Agents of transmissible spongiform encephalopathies (TSEs) usually enter the body via a peripheral route and replicate in lymphoreticular tissues before moving into the brain. Any impairment of the lymphoreticular system slows transfer of the TSE agent to the brain and delays the clinical onset of symptoms. In the April Nature Medicine, Klein et al and Mabbott et al show that complement factors are involved in the uptake of TSE-inducing agents by the lymphoreticular system and that their absence can delay CNS invasion.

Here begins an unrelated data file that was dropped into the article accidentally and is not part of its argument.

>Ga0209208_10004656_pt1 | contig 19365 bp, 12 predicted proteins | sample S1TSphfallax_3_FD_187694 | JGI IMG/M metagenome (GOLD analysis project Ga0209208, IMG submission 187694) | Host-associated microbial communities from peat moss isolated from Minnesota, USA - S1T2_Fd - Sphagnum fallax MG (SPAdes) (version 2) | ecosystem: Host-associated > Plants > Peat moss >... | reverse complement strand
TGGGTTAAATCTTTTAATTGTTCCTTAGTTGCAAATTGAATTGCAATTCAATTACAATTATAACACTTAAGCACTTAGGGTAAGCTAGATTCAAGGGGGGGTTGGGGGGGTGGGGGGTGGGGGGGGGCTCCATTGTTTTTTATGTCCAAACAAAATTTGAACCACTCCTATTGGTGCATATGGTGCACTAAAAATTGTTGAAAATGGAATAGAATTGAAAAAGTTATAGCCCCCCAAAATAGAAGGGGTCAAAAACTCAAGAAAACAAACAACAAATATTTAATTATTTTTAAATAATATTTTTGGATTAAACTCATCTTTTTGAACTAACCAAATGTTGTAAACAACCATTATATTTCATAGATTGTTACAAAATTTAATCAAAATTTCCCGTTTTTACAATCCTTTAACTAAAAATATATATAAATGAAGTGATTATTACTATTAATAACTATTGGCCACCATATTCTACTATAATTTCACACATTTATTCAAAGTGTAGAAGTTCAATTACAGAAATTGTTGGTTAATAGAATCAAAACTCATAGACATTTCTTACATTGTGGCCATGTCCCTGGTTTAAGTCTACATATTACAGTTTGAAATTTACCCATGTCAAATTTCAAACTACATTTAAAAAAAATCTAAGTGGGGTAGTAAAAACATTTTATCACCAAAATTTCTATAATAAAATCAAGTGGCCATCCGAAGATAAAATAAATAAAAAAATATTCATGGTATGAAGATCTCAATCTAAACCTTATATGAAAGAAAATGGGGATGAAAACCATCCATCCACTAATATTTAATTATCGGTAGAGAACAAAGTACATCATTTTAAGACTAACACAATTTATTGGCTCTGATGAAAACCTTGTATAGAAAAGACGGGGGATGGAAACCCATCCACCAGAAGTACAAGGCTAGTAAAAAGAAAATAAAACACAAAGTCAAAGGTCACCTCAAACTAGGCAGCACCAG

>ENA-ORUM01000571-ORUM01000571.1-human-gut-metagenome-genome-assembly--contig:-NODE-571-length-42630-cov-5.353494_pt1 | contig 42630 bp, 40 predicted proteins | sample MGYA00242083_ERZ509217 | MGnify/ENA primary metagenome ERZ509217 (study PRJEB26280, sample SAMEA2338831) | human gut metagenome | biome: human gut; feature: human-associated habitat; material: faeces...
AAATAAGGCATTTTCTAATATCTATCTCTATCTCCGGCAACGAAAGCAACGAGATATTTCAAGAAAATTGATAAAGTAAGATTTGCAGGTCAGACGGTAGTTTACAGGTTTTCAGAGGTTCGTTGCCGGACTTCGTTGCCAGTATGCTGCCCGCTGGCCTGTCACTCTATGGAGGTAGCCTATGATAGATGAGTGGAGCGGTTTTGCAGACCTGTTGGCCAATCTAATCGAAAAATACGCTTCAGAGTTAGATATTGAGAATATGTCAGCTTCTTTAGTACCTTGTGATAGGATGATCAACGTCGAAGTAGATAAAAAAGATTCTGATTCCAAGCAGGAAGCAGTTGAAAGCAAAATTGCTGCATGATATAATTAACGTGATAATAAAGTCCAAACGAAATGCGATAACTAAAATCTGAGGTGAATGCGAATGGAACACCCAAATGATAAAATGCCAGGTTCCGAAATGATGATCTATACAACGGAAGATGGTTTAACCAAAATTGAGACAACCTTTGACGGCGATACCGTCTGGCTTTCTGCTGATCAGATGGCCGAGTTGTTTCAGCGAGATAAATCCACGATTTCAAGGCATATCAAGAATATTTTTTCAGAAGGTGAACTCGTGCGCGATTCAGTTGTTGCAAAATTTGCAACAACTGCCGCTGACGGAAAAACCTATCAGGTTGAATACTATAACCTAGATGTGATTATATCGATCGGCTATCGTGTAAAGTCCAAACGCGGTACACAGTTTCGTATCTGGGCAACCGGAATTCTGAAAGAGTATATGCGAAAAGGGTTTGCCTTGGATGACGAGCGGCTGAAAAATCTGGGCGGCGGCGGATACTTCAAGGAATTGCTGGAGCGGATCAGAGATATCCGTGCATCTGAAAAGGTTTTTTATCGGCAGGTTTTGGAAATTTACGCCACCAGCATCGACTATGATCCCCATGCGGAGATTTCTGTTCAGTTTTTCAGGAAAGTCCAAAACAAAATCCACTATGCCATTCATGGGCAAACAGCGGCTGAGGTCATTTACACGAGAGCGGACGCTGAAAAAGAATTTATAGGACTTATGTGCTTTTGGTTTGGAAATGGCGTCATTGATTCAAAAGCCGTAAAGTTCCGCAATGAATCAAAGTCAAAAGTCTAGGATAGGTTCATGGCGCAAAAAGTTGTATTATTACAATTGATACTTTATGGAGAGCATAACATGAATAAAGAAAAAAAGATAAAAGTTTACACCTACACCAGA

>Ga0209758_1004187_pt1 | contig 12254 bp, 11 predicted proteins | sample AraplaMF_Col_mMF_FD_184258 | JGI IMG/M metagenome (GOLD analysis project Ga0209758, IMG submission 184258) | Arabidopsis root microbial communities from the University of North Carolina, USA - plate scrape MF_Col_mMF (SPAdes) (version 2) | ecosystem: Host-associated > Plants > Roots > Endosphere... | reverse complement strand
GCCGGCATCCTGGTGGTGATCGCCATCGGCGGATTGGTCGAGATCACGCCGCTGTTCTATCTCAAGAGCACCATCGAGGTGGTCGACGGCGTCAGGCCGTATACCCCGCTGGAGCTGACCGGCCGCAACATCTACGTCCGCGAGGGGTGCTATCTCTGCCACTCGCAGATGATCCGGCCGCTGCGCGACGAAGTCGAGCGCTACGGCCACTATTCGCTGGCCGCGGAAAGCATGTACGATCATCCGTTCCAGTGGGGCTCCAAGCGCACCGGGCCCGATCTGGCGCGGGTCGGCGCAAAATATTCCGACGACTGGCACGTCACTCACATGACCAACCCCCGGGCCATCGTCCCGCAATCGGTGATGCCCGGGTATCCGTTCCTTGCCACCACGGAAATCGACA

In the two independent studies on mouse models of scrapie Klein et al from The University of Zurich, and Mabbott et al from Institute for Animal Health in Edinburgh, showed that depletion of either one of the early complement factors (C1q, Bf/C2 and C3) or the complement receptor (CR1/2) significantly delays the onset of disease symptoms in mice injected with limiting doses of the scrapie strains...

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